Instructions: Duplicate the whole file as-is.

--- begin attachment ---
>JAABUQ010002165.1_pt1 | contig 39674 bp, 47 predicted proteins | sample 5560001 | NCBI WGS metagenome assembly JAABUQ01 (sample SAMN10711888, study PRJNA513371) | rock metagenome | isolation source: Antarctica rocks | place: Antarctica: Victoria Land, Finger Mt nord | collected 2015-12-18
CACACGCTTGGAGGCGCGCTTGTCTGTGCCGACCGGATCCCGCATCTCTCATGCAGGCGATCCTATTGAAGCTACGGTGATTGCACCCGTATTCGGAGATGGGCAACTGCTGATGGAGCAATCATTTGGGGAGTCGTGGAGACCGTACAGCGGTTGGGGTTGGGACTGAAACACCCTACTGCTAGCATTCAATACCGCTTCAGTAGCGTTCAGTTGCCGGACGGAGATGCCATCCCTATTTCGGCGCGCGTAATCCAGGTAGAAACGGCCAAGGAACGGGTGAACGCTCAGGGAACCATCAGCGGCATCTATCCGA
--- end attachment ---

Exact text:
>JAABUQ010002165.1_pt1 | contig 39674 bp, 47 predicted proteins | sample 5560001 | NCBI WGS metagenome assembly JAABUQ01 (sample SAMN10711888, study PRJNA513371) | rock metagenome | isolation source: Antarctica rocks | place: Antarctica: Victoria Land, Finger Mt nord | collected 2015-12-18
CACACGCTTGGAGGCGCGCTTGTCTGTGCCGACCGGATCCCGCATCTCTCATGCAGGCGATCCTATTGAAGCTACGGTGATTGCACCCGTATTCGGAGATGGGCAACTGCTGATGGAGCAATCATTTGGGGAGTCGTGGAGACCGTACAGCGGTTGGGGTTGGGACTGAAACACCCTACTGCTAGCATTCAATACCGCTTCAGTAGCGTTCAGTTGCCGGACGGAGATGCCATCCCTATTTCGGCGCGCGTAATCCAGGTAGAAACGGCCAAGGAACGGGTGAACGCTCAGGGAACCATCAGCGGCATCTATCCGA